Friday, September 5, 2014

Chapter 48

On my short list of favorite books, you will find Eat, Pray, Love by Elizabeth Gilbert near the top. My softcover copy is worn and pliable, a sign of several late night scrambles to its pages to find a quote or scene for reference. I love the feel of my copy, soft and comfortable like a favorite pair of jeans worn to the perfect point of contentment. It smells of hope and healing, and always reminds me of how far I've come since the first time I read it. My first encounter with the book was when my personal life shared similarities with the author's, leaving each word to resonate within me like a tuning fork.

If asked my favorite part of the book, I would quickly answer, "Chapter 48." Period. I learned more from that four-page chapter than from any other written work in my life. Whereas some people can quote religious scripture by chapter and verse, I have that ability with this one. (I can quote religious scriptures too, don't worry, but this is the modern-era book of which I can do the same.) Admittedly, my recitation practice has been centered on this one chapter, but with words so striking, I find it is all I need. When old friends  of the past begin to haunt my present, I rush to page 149 and read the words of Richard from Texas, as told by the author, Liz, during the beginnings of their friendship in India. At this point, Liz is pining over a failed romantic relationship and having trouble letting go. 

"Problem is, [Liz], you can't accept that this relationship had a real short shelf life. You're like a dog at the dump, baby -- you're just lickin' at an empty can, trying to get more nutrition out of it. And if you're not careful, that can's gonna get stuck on your snout forever and make your life miserable." -- Richard from Texas (Eat Pray Love by Elizabeth Gilbert)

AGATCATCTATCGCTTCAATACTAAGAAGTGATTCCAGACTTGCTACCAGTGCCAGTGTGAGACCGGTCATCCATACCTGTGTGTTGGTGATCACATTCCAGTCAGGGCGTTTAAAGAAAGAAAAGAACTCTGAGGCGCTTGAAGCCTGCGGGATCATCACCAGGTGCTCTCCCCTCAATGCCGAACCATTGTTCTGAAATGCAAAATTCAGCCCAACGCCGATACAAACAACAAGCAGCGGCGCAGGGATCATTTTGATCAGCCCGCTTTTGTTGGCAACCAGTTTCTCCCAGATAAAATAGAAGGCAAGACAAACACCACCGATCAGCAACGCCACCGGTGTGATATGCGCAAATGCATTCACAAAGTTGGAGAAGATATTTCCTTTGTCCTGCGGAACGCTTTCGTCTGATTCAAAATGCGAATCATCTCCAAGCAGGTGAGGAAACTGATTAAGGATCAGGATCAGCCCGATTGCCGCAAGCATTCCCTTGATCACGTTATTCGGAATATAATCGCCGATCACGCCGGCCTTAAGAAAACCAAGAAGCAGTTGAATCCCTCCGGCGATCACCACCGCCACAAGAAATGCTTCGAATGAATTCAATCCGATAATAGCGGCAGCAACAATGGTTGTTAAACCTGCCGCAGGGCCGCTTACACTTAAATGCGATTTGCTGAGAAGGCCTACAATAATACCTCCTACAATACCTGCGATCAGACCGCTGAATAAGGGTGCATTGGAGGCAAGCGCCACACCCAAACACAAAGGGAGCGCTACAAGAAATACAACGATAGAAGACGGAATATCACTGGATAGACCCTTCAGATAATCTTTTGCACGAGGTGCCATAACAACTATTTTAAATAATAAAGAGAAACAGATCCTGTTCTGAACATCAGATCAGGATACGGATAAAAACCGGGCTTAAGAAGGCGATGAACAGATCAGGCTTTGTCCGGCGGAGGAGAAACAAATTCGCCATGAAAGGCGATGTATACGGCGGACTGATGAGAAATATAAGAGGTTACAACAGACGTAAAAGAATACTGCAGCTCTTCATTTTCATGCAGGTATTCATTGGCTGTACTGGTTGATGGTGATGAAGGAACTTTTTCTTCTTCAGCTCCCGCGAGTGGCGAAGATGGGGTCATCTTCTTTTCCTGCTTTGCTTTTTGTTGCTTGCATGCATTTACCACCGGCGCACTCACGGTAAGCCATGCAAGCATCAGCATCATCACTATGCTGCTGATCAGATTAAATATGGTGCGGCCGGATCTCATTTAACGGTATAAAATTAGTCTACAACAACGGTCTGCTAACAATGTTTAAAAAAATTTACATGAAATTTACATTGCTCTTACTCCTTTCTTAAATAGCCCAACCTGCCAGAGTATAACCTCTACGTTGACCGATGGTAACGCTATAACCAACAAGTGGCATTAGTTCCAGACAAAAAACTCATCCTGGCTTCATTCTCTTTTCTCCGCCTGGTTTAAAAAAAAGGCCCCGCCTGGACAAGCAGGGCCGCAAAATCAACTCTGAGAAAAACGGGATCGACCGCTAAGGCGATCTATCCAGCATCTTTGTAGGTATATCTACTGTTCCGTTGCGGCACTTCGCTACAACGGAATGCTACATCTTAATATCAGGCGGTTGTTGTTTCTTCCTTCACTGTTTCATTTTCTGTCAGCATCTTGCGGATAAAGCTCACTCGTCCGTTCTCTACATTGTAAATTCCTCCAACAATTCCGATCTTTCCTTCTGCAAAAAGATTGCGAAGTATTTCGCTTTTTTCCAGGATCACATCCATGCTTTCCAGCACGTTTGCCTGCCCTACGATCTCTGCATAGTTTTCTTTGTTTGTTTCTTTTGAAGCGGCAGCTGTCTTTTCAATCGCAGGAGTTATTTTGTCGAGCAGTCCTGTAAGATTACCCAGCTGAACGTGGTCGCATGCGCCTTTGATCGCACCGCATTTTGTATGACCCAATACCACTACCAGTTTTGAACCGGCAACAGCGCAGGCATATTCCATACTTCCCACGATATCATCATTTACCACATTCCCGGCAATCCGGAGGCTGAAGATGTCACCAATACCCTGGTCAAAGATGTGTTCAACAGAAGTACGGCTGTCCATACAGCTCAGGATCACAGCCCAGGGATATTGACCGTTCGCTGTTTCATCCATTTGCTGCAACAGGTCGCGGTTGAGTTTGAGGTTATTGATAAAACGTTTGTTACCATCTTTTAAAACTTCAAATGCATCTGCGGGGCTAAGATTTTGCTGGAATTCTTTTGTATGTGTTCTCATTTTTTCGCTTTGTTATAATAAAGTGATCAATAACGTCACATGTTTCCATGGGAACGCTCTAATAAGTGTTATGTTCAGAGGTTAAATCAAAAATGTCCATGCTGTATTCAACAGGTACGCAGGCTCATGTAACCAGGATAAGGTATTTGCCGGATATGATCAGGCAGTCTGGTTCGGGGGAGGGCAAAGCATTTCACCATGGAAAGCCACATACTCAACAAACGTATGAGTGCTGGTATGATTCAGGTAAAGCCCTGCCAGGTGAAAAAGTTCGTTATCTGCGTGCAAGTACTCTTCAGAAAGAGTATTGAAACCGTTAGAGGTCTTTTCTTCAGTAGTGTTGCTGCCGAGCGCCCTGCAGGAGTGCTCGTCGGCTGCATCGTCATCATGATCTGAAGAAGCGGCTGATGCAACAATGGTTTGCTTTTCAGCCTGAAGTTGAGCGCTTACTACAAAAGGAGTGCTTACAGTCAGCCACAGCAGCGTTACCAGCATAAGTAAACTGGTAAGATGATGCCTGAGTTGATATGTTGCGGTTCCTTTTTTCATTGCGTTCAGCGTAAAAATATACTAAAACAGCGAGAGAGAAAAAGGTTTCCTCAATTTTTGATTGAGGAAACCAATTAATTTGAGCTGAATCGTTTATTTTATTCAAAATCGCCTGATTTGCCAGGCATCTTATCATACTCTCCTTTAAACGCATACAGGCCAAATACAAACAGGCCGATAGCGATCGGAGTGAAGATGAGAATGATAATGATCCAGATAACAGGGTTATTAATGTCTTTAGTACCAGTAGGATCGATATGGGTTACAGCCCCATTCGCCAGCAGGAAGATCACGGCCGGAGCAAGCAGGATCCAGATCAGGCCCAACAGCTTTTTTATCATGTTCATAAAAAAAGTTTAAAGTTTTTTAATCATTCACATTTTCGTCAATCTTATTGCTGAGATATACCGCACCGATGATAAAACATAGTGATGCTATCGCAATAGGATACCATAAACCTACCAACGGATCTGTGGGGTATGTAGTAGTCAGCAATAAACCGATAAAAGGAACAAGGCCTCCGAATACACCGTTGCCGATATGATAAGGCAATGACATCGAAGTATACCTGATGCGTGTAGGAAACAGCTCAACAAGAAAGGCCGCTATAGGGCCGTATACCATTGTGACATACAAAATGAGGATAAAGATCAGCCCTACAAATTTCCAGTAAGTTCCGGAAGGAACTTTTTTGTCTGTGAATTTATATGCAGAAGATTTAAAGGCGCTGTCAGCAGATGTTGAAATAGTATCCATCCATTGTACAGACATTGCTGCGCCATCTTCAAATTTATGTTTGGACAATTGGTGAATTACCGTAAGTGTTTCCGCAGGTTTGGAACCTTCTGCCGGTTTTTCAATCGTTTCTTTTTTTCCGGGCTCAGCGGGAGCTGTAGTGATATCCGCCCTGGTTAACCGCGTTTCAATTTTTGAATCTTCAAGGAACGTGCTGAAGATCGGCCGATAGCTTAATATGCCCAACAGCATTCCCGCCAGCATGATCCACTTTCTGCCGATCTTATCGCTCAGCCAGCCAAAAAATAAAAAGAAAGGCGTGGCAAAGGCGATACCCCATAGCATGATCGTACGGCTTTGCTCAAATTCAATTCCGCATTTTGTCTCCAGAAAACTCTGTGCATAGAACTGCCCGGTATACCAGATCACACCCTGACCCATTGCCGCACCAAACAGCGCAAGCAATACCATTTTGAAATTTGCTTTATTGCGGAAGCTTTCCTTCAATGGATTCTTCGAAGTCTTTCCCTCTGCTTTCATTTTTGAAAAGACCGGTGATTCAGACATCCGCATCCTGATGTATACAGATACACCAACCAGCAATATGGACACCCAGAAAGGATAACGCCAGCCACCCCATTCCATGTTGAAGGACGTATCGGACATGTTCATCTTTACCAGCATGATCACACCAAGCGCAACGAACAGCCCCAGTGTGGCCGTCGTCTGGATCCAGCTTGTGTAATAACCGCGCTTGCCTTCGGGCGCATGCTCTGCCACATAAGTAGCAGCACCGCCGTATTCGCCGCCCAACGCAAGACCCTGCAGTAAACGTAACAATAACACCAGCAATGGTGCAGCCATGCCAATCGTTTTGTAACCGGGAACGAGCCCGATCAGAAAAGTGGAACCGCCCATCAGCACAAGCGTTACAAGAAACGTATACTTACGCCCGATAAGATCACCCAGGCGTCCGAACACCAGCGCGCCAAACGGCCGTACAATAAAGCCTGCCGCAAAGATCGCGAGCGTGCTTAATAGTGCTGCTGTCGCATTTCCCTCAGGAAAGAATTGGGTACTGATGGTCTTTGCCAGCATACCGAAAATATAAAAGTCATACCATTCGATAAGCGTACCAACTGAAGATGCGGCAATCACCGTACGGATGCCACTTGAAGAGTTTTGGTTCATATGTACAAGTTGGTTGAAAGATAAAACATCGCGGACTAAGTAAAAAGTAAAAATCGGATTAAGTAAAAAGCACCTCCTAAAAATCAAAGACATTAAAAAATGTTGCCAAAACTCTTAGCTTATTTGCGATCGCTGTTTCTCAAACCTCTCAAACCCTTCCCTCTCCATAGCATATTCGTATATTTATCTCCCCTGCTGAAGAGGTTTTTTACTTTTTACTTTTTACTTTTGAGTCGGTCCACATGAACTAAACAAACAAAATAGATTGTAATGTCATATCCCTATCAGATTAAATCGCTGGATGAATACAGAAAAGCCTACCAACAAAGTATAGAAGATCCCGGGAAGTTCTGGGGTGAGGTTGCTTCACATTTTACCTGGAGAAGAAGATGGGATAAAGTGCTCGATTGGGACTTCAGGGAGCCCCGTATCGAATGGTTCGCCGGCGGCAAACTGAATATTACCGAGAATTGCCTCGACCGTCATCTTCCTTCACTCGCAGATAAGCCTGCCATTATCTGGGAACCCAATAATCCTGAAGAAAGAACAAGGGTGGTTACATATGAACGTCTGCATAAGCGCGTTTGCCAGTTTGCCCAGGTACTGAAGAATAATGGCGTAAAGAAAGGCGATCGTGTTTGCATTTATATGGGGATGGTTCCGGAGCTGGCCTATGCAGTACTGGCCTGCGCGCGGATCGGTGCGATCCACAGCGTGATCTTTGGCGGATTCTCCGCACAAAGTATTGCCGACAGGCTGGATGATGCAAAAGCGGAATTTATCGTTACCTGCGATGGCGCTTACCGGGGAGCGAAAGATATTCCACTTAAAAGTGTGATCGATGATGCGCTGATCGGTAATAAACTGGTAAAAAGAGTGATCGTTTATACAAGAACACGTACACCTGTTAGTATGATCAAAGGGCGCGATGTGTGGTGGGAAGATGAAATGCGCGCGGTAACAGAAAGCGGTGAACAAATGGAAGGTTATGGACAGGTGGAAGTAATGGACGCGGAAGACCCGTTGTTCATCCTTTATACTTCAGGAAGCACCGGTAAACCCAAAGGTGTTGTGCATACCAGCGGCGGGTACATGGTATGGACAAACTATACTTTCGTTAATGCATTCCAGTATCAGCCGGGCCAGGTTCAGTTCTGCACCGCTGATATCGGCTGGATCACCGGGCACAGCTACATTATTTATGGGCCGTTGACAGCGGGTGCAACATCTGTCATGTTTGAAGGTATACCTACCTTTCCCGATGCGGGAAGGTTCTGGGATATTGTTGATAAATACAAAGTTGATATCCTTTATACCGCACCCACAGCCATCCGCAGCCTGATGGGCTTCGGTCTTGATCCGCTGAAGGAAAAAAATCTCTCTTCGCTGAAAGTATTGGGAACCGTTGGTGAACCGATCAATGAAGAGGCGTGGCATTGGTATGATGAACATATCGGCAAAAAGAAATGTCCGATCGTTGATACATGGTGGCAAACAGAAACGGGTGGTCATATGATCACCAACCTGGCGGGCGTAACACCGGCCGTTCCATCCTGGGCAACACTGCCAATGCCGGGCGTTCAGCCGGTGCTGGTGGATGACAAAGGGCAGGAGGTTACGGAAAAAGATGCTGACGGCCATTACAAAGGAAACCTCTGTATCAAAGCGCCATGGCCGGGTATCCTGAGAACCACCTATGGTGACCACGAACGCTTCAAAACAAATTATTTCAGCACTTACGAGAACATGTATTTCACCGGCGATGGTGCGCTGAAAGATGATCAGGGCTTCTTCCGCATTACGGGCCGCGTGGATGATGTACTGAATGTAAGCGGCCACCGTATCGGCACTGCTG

I often wonder if Richard from Texas had any idea that his words would spread across the world, healing more than just Liz, but also me, and assuredly thousands of others who have read his words in her book. Wise words come in many forms and can be found in unexpected places, but when they are uttered -- and better yet, heard -- they have the potential to bridge a gaping chasm in the earth, as well as hearts. Richard built the bridge, and Liz published the map so people could find it. 

And I thank both of them frequently because I found it. I got it. The words make sense to me and pull me back to reality when I need a good stern verbal kick-in-the-butt. In the chapter, Richard explains how some people are not meant to be in our lives forever, no matter how much we may wish they were. We fight and tug and strain to keep them with us, but they go. They go by way of choice or circumstance, but they indeed go, and we are left standing in the memories. At the moment of the separation of our lives, we wonder what went wrong, what did we do? But we didn't do anything but live in this world where things happen when they need to happen, whether we like the result or not.

As I rushed to get out of the house on time this morning, I sped down the highway on my seven mile drive to work. Traffic was soon slowed by what I assumed was a school bus, since I knew when I left the house that I had left too late to get ahead of the bus that travels that road. I peered into the distance ahead and could not see the yellow bus on the horizon, but only saw dozens of cars moving at a glacial pace. After a few moments, I approached the vehicle causing the bottleneck and smiled at the sight of our local and legendary farmer, Mule*, hauling a pick-up truck full of pumpkins to town. The truck was laden with so many melons, it rolled at a pronounced angle, the rear bumper only inches from the pavement. I immediately smiled upon identifying the obstruction and my ire dissipated.